Jinnie Coleman

Jinnie Coleman and her daughter Emma pose with a portrait of Jinnie and Clay Coleman at their home in Mantachie. Clay Coleman, who owned and operated C.H.O.P., a barbecue restaurant in Tupelo, died earlier this year of complications from COVID-19.

MANTACHIE – It’s been two months since Jinnie Coleman lost her soul mate to complications from COVID-19.

Some days, it’s all she can do to get out of bed, take a shower and move to the couch.

“By the grace of God, and God alone, I’m able to put one foot in front of the other,” said Coleman, 48. “If I didn’t have my faith, I don’t know what I’d do.”

For nearly 30 years, she was married to Clay Coleman, a larger-than-life character who turned a bait shop in east Tupelo into a nationally recognized barbecue restaurant.

Clay’s House of Pig, or C.H.O.P., became an overnight sensation in 2017, garnering attention in Forbes, U.S. News and World Report, and Food and Wine magazines. In 2019, the Food Network recognized C.H.O.P. as having the “best ribs in the state.”

Clay Coleman died Jan. 30, 2021, at the North Mississippi Medical Center. He was 49.

The Colemans met in the fall of 1988 in Dyersburg, Tennessee. She was a high school sophomore, new to town, and he was a senior.

“His sister was also a sophomore, and it was her tendency to gather up new people and have them eat at her table,” Coleman said. “Clay saw me, and she introduced us. He asked me to borrow a dollar for lunch and said he’d let me hold his car keys. At the end of the day, we met up, and he gave me my dollar back. I gave him his car keys. I found out later that what he really wanted me to see was his cute little sports car – a Toyota Celica GTS.”

Their first date was to homecoming on his 17th birthday.

“It was my very, very, very first date,” she said. “I can literally say I married the first guy I dated.”

The couple married in August 1991, just three months after she graduated. They lived in Dyersburg for a few years before moving to Mantachie in 1995.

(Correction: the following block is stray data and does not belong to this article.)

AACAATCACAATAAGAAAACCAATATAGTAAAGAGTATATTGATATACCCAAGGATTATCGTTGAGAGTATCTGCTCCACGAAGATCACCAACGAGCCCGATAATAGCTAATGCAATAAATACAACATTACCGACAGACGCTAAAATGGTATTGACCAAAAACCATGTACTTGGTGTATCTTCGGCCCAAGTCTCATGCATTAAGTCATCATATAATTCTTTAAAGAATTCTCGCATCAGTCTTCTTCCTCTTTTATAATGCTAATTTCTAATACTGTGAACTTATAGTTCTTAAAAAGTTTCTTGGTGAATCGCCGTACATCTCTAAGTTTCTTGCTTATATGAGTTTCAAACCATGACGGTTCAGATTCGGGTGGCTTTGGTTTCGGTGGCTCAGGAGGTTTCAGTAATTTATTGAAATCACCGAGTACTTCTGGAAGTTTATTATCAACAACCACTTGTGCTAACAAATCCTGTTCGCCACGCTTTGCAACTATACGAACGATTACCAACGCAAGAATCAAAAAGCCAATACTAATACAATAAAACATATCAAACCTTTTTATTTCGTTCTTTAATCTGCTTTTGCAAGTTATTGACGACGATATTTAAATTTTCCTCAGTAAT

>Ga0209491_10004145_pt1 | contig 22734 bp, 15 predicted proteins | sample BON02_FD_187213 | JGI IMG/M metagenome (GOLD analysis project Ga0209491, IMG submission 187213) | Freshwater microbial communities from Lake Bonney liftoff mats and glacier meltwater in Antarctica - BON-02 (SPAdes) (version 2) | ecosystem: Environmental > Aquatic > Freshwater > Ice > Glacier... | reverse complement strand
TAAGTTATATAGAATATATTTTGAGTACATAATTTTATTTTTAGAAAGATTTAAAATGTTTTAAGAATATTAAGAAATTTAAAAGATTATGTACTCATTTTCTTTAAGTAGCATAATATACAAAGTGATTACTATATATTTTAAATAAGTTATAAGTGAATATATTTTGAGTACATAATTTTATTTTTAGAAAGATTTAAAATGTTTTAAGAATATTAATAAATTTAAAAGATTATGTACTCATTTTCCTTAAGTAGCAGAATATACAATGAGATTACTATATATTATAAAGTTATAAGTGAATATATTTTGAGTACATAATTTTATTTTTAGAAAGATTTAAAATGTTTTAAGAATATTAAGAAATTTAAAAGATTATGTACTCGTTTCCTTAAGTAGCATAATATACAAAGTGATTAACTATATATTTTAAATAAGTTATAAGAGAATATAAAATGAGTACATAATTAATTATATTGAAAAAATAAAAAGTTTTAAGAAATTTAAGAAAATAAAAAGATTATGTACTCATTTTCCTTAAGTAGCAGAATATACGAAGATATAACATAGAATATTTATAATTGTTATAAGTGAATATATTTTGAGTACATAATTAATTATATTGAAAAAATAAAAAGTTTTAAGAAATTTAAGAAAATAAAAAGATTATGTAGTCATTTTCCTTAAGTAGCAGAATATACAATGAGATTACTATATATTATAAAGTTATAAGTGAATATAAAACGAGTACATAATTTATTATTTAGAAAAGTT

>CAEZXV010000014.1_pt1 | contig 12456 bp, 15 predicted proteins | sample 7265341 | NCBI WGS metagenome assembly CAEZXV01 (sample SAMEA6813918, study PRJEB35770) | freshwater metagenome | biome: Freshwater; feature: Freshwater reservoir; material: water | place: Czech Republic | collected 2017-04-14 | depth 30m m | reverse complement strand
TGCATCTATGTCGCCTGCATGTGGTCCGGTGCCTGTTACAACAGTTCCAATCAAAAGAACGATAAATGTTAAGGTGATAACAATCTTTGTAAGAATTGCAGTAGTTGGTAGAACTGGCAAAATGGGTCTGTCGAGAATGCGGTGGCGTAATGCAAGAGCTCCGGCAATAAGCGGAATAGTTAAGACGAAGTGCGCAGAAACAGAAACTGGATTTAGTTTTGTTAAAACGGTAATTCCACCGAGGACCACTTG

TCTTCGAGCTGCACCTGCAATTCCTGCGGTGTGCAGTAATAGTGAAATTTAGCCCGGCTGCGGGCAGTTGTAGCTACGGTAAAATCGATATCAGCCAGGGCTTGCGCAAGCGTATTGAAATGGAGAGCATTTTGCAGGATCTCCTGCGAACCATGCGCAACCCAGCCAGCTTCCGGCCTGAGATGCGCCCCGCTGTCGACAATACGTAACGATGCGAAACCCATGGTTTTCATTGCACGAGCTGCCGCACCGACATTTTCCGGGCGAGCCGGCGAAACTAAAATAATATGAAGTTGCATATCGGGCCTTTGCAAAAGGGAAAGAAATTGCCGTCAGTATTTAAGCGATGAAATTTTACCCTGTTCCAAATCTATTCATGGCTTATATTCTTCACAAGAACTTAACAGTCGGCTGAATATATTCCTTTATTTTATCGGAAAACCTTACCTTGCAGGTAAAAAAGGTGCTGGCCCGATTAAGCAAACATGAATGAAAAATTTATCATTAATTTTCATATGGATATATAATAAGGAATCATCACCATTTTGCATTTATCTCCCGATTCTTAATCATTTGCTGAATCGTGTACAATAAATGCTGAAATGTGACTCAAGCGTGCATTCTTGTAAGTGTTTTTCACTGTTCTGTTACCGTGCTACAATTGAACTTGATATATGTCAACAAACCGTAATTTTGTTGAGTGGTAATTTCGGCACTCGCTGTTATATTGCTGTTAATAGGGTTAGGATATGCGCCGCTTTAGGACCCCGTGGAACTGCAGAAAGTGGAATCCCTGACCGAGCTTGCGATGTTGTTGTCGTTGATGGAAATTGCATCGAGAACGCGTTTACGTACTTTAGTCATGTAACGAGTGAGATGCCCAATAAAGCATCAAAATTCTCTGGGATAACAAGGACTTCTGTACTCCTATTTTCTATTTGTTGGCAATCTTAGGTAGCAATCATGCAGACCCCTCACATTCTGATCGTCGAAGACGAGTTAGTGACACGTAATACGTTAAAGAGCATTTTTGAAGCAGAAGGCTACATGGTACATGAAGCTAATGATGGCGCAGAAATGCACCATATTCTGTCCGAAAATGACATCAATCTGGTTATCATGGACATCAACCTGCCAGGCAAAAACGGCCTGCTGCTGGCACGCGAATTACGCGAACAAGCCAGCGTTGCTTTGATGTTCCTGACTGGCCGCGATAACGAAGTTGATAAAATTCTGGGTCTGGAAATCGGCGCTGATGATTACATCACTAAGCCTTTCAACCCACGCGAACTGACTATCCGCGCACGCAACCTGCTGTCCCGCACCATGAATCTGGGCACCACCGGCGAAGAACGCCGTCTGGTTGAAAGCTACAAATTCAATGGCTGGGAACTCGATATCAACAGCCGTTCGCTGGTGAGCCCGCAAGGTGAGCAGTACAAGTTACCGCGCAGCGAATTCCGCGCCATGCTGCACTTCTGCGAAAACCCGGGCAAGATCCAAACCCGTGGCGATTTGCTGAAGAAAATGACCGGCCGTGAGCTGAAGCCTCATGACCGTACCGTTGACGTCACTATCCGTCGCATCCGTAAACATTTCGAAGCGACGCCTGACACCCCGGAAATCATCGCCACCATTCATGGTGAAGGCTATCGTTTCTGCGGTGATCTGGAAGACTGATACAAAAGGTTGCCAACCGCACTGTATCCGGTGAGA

“We saw more opportunities here, so we moved and stayed,” she said.

Coleman’s been in the accounting industry since she left high school. She earned bachelor’s and master’s degrees in accounting from Ole Miss, and got her CPA license in 2011. She’s currently the business manager at Itawamba Community College in Fulton.

Coleman said when her husband expanded the bait and tackle shop to include barbecue in 2017, it was the first time she’d ever seen him let his guard down and just be himself.

“If you met him in that shop, you met the real Clay,” she said. “That’s who I was married to. He was our resident cheerleader. That was just his heart. He wanted people to be happy around him.”

The second week in January, Clay Coleman started feeling ill. He tested negative for COVID-19 three times, but by Jan. 19, he had landed in the hospital.

“We thought he was getting bronchitis,” Coleman said. “He’d had asthma all his life. But that day, he was really laboring to breathe. Now we were thinking pneumonia.”

He was eventually diagnosed with COVID-19. After fighting against going on a ventilator, he was eventually put on one.

“I got to spend 25 minutes with him on Tuesday, Jan. 26,” Coleman said. “He was unconscious, fully sedated because he was on the vent. I was just elated I got to spend that time with him, talking to him. I was trying to be his cheerleader. It was the last time I saw him alive.”

Coleman said the day before her husband was admitted to the hospital, when his breathing was especially difficult, he turned to her and said he didn’t know if he was going to make it.

“He started telling me things he wanted me to do about the shop, about the food truck,” Coleman said. “He actually helped me a lot by telling me those things that day. He gave me a starting point, and I’m going to take it from there.”

Coleman, with the help of loyal employees, has been able to keep the restaurant open.

“The crew there, they all support families,” she said. “Clay felt strongly about keeping the shop open, and I do, too. The C.H.O.P. crew was not just our work family, there were our real family. Right now, I’m trying to figure out how to do my job at ICC and step into the shop more. That’s my goal.”

The Colemans have three children and two grandchildren: son Cody and his wife, Molly, live in Brandon; daughter Shelbie Wigginton and her husband, Trenton, live in Tupelo; and daughter Emma, 18, is a sophomore at Mantachie High School.

“Clay is/was my other half,” Coleman said. “We grew up together, being married as practically children, through all the ups and downs that inevitably come with being together for three decades and raising three awesome children. But one thing that never wavered was our commitment to each other. He was my soul mate. And he told me so many times that I was his.”

Coleman said she couldn’t have made it through the past two months without the support of the community.

“I can’t believe the outpouring of love that we’ve gotten,” she said. “I’ve had messages from people all over the world who said Clay touched them or connected with them. And I want to say thank you to the whole city of Tupelo. I’m still working on thank-you cards and I don’t know if I’ll ever get them all done. I just hope I can pay it forward, pick up the torch that Clay carried, and show love to people in need.”

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